Review of Three Times Lucky, by Sheila Turnage

Three Times Lucky

by Sheila Turnage

Dial Books for Young Readers, 2012. 312 pages.
Starred Review
2013 Newbery Honor Book

I didn’t read Three Times Lucky until 2013 had started, so it didn’t have a chance to be on my 2012 Sonderbooks Stand-outs. I did read it in time for our library’s first Mock Newbery voting, and Three Times Lucky was our winner. It hadn’t gotten a lot of attention on the Heavy Medal blog, so I was thinking of it as kind of a longshot and was very happy when it achieved Newbery Honor.

Three Times Lucky has so much to like about it: Quirky characters in a Southern small town. A girl without parents who doesn’t know who they are (she was found in a hurricane). Good friends who get into scrapes and adventures. A hurricane and deadly peril. And, oh yes, a murder mystery. With meddlesome kids.

The first paragraph gives you the flavor of the book:

Trouble cruised into Tupelo Landing at exactly seven minutes past noon on Wednesday, the third of June, flashing a gold badge and driving a Chevy Impala the color of dirt. Almost before the dust had settled, Mr. Jesse turned up dead and life in Tupelo Landing turned upside down.

Mo LoBeau was named Moses because she was “taken out of the water.” She and her best friend Dale are opening the town cafe while Miss Lana is gone, but they aren’t allowed to use the stove, “which the Colonel says could be dangerous for someone of my height and temperament.” I like the paragraph where she lists off the day’s specials:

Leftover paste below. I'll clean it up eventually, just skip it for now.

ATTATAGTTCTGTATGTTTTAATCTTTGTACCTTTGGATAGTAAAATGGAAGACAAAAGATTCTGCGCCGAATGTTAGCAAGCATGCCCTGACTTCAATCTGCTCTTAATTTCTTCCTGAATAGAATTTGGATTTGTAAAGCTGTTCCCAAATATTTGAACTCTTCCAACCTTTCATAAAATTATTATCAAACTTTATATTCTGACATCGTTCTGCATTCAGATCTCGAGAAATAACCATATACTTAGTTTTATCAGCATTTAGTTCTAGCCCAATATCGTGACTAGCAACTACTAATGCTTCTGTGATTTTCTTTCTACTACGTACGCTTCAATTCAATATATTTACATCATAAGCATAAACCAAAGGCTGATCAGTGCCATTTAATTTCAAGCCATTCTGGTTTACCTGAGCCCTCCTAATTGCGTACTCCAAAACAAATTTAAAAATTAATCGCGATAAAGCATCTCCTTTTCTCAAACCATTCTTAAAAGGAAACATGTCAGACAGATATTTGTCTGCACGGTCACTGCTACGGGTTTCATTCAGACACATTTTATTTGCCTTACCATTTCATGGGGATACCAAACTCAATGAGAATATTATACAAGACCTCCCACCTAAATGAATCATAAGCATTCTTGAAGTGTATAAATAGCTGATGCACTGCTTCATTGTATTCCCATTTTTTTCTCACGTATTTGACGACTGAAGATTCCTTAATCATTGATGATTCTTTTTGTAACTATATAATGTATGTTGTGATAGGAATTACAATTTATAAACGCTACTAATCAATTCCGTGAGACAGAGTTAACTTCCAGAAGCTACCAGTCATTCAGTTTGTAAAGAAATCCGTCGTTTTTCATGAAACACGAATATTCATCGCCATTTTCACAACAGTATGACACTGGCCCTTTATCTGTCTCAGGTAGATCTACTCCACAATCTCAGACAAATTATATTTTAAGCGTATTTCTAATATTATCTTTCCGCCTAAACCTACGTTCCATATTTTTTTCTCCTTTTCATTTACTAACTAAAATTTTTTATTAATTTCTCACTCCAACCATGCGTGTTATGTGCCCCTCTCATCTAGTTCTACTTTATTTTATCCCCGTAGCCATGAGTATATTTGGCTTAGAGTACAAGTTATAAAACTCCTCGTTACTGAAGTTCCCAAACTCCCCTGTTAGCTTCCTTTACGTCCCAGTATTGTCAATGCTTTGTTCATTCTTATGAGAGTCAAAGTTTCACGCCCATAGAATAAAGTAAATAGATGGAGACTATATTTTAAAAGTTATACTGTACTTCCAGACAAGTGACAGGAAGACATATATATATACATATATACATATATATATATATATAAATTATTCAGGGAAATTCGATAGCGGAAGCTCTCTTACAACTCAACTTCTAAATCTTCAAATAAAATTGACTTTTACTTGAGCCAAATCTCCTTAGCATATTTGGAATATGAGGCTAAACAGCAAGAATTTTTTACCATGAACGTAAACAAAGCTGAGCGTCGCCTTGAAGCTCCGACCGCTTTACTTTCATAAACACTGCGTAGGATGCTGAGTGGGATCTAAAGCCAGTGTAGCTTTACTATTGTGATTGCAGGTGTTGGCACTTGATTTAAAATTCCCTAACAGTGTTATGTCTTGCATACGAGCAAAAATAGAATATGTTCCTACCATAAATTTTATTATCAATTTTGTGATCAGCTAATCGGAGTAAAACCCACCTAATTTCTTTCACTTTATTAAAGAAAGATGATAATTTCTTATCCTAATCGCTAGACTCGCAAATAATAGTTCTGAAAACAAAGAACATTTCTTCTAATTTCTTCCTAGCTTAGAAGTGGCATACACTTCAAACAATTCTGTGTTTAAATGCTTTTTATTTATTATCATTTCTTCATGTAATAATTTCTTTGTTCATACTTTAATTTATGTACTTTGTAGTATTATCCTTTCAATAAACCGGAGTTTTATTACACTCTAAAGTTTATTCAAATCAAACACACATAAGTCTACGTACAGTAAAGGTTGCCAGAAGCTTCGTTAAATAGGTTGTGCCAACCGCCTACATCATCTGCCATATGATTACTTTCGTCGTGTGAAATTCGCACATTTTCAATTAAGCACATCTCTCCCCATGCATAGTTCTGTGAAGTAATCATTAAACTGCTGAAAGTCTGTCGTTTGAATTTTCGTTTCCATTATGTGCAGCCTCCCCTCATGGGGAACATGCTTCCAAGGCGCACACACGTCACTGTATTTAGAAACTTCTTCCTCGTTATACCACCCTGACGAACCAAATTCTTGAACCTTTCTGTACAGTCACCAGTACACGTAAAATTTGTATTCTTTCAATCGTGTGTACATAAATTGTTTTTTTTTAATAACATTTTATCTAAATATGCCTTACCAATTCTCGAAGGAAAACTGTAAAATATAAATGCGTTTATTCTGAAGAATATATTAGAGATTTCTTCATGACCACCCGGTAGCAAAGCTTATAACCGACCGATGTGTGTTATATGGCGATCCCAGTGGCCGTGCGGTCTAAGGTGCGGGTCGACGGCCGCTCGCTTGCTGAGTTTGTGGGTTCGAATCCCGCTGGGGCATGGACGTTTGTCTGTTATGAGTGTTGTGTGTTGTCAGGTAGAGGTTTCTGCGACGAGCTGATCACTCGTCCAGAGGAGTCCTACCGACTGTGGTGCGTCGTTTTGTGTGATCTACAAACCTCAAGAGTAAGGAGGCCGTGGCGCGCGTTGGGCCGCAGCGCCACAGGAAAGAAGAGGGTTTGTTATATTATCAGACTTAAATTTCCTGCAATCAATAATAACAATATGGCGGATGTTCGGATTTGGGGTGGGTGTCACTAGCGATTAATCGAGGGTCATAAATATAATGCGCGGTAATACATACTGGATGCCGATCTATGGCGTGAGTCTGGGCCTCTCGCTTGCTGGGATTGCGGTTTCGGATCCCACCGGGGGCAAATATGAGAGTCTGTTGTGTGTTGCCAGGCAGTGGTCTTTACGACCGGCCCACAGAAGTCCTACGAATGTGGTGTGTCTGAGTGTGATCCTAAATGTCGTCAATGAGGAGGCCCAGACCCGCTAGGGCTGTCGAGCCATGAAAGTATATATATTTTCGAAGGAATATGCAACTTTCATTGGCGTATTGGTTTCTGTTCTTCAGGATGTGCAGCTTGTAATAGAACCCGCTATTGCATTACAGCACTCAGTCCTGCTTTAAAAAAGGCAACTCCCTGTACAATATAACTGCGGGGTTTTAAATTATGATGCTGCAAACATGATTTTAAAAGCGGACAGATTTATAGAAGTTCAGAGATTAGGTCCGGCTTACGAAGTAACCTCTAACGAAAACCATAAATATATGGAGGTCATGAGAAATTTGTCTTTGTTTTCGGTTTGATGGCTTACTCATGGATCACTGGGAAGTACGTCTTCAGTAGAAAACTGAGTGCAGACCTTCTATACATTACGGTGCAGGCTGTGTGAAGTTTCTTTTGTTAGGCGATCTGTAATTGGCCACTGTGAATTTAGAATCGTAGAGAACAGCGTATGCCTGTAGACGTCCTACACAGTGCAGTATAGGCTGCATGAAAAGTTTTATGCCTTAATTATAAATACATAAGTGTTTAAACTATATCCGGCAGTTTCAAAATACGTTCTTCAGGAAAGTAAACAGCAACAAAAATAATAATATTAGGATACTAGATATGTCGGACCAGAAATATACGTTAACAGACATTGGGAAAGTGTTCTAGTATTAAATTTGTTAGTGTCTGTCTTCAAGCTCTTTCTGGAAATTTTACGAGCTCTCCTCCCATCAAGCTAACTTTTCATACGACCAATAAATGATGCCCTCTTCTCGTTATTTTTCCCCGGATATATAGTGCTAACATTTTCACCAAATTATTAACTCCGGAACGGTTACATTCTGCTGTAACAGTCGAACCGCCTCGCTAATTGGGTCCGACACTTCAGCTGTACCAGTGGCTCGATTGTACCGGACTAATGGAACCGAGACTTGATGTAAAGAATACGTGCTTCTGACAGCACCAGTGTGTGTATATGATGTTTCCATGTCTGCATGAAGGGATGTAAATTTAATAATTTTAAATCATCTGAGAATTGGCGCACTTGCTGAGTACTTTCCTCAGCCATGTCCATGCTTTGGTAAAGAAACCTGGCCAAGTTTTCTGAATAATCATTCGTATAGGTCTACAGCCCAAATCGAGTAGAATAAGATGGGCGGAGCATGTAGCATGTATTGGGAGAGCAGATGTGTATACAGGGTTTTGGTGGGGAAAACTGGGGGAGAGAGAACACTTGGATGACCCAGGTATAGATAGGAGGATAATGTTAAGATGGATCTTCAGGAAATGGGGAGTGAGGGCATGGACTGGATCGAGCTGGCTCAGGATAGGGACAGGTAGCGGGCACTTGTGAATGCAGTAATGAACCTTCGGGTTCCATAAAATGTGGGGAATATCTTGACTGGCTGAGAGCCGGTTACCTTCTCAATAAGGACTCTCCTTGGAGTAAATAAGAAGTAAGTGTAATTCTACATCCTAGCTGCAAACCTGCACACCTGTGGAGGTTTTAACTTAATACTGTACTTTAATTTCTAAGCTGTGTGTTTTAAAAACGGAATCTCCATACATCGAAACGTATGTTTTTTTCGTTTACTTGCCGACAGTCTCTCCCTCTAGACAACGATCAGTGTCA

I stood up straight, the way Miss Lana taught me and draped a paper napkin over my arm. “This morning we’re offering a full line of peanut butter entrees,” I said. “We got peanut butter and jelly, peanut butter and raisins, and a delicate peanut butter/peanut butter combination. These come crunchy or smooth, on Wonder Bread, hand-squished flat on the plate or not, as you prefer. The special today is our famous peanut butter and banana sandwich. It comes on Wonder Bread, cut diagonal on the plate, with crust or without. What can I start you with?”

Yes, there are some coincidences. A few details of the plot are maybe a tiny bit of a stretch. But most of all, the book is fun reading. The townsfolk of Tupelo Landing, with all their quirks, come to life and seem real. And besides having a mystery to solve, there are budding romances, Dale’s brother in a big race, and Mo’s sending bottles upriver hoping to find her mother.

This book is a heap of fun, and I’m so glad it’s joining the Newbery canon.

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